Monday, April 4, 2011

Still not too late to vote

Posted By on Mon, Apr 4, 2011 at 5:56 AM

One number stood out last Friday — in a very negative way — when the Colorado Springs city clerk's office released another of its returned ballots reports for the 2011 municipal election, which mercifully ends Tuesday.

That number: 371.

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Despite a flood of publicity over the past month, the city clerk's office has issued only 371 ballots. In other words, despite a torrent of publicity over the fact that as many as 90,000 registered voters were now considered inactive because they didn't vote last November, only 371 have gone to the trouble of reactivating their status and receiving ballots.

This issue was the subject of considerable media coverage, and questions about whether a late effort should have been made, regardless of cost, to send mail ballots to all registered voters no matter what their status. At the Independent, we even shared in a joint editorial with the Gazette, urging the city to do just that.

Here's an unintended consequence of not sending ballots to anyone who didn't vote the previous November, thus judging them inactive: In the odd-year city election just after a presidential election, many more ballots are mailed and cast — despite the fact that our mayors and at-large City Council members aren't chosen then. Those positions, requiring the entire city to vote for them, come to the ballot in the April after the "mid-term" election, meaning much fewer eligible voters.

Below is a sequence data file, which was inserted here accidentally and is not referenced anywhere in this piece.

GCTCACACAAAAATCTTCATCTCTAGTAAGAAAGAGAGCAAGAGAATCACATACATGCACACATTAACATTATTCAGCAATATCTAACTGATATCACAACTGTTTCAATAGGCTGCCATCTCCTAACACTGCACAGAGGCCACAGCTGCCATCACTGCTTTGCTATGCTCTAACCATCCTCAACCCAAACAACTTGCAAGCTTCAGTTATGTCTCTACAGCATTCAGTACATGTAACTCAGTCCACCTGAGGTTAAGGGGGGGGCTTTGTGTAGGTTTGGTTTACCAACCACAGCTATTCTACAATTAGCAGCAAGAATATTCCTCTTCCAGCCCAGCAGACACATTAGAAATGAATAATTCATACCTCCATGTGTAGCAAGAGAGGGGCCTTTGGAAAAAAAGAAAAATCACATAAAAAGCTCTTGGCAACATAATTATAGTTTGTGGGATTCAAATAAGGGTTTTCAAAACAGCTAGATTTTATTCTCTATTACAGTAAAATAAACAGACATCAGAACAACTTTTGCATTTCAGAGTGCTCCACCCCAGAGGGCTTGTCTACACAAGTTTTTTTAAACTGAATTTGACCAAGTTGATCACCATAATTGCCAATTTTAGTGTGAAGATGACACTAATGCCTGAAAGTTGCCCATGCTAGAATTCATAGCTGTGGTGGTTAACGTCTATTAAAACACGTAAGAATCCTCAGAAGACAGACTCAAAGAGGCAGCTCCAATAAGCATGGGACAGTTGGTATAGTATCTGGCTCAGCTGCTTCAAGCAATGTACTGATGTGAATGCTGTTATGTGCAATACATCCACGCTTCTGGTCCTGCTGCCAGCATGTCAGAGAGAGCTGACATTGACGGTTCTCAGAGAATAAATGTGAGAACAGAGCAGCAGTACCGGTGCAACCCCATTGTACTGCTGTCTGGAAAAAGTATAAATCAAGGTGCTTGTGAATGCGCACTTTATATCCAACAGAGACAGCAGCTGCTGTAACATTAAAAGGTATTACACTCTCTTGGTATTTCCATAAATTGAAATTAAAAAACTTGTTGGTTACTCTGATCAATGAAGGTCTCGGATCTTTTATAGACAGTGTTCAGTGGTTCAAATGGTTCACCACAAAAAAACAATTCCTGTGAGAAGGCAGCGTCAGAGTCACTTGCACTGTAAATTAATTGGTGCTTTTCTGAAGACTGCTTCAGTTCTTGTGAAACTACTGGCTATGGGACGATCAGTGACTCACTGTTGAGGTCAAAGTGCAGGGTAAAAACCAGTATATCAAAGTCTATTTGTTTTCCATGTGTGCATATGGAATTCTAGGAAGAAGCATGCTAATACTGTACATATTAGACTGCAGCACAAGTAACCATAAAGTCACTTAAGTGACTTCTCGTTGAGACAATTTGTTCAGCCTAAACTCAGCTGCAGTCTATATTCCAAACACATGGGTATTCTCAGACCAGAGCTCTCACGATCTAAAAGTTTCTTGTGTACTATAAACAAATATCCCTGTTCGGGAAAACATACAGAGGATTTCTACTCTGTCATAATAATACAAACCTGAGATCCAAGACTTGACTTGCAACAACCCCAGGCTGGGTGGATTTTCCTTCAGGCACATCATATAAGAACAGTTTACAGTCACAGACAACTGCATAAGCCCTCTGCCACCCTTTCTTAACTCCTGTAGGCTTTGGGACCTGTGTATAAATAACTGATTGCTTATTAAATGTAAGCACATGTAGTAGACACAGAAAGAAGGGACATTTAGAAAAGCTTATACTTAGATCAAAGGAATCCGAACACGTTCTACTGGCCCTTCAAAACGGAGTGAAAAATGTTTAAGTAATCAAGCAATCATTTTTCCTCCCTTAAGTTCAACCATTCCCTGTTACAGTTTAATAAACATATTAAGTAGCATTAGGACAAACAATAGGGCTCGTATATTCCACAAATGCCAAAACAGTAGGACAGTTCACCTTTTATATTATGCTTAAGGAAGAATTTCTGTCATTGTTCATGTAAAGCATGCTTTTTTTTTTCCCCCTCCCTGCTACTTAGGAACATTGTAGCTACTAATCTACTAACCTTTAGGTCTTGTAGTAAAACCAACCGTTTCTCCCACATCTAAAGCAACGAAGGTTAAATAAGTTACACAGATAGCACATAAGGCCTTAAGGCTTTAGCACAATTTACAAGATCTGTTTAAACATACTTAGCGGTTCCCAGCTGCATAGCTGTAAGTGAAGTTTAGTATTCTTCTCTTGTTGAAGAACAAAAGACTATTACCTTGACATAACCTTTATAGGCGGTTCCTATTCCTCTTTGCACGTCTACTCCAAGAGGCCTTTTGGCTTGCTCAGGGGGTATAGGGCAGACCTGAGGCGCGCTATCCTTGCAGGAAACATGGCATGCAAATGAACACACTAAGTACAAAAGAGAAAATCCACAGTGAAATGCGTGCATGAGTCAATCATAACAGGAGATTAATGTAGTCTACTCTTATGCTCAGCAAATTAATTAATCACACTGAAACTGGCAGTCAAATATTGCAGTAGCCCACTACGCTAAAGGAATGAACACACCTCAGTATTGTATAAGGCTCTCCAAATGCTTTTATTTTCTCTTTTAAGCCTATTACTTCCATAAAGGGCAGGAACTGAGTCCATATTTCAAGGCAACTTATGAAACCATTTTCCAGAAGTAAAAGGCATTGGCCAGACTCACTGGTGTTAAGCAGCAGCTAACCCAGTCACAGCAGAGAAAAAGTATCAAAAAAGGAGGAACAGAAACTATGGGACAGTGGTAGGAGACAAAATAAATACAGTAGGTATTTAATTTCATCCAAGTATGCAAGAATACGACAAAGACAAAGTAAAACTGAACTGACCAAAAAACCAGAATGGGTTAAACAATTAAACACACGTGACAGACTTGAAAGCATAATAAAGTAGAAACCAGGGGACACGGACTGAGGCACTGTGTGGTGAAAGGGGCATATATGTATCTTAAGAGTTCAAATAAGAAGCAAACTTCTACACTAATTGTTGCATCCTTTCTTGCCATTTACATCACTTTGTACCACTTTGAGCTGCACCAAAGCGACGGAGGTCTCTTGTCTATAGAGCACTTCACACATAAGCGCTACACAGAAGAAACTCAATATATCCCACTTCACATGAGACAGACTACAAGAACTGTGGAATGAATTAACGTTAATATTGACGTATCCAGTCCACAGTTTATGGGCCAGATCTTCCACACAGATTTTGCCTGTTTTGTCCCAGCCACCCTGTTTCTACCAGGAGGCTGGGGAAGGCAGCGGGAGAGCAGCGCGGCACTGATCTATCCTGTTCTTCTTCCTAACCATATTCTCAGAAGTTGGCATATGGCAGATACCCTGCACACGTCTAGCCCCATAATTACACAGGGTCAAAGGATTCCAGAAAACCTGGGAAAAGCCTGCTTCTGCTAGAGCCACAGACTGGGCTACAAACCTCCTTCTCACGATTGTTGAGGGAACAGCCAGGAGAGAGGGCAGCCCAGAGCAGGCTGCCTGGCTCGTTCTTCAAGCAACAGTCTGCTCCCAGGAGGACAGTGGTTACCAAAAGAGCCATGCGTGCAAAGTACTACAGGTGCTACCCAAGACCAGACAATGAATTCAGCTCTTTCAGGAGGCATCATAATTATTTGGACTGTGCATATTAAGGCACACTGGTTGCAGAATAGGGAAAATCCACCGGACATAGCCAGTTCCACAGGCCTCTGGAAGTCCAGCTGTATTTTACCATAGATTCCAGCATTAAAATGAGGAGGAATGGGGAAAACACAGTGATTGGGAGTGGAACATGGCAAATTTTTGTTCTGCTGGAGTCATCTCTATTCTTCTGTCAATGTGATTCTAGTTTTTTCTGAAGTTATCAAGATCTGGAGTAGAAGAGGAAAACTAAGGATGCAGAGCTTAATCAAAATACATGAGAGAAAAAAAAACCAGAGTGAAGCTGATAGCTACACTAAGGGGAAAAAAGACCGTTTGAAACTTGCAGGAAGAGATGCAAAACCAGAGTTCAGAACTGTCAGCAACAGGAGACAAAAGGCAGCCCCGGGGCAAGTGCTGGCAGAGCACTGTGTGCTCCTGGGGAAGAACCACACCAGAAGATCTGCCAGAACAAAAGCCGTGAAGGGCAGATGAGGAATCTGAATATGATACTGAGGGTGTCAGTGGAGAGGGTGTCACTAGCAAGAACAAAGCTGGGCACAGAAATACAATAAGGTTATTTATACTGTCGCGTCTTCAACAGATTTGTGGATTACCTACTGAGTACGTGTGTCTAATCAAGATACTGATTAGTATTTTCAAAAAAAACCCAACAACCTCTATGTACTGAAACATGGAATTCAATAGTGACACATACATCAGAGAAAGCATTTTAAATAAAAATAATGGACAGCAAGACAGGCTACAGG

To illustrate, here are some numbers from past city elections:

2005 (after the 2004 presidential election) — 229,834 ballots sent, 34,352 votes.

2007 (mayoral race, Lionel Rivera re-elected) — 147,857 ballots sent, 61,338 votes.

2009 (after the 2008 presidential election) — 196,011 ballots sent, 70,557 votes.

2011 (first race for strong mayor) — about 151,000 ballots sent, only 47,250 votes as of last Thursday.

Voters have until 7 p.m. Tuesday to return their mail ballots, and inactive but registered voters still can go to the city clerk's office, 30 S. Nevada Ave., ground floor, and obtain a ballot. If your address or name has changed since you last voted, though, you have to go first to the county clerk and recorder at Centennial Hall, 200 S. Cascade Ave. But since only 371 had done that as of Friday, these particular words must not be connecting.

Will there be a flood of ballots returned in the final two days before the Tuesday night deadline? We're about to find out.

One last point: If you received a ballot but can't find it, go to the city clerk's office.

Regardless, we encourage everyone to vote — or prepare to accept the potential consequences.

Let's put this another way: For our first election of a strong mayor who actually will run the city's day-to-day operations, we're looking at a turnout of as low as 60,000 — less than 25 percent of Colorado Springs' registered voters (counting active and inactive).

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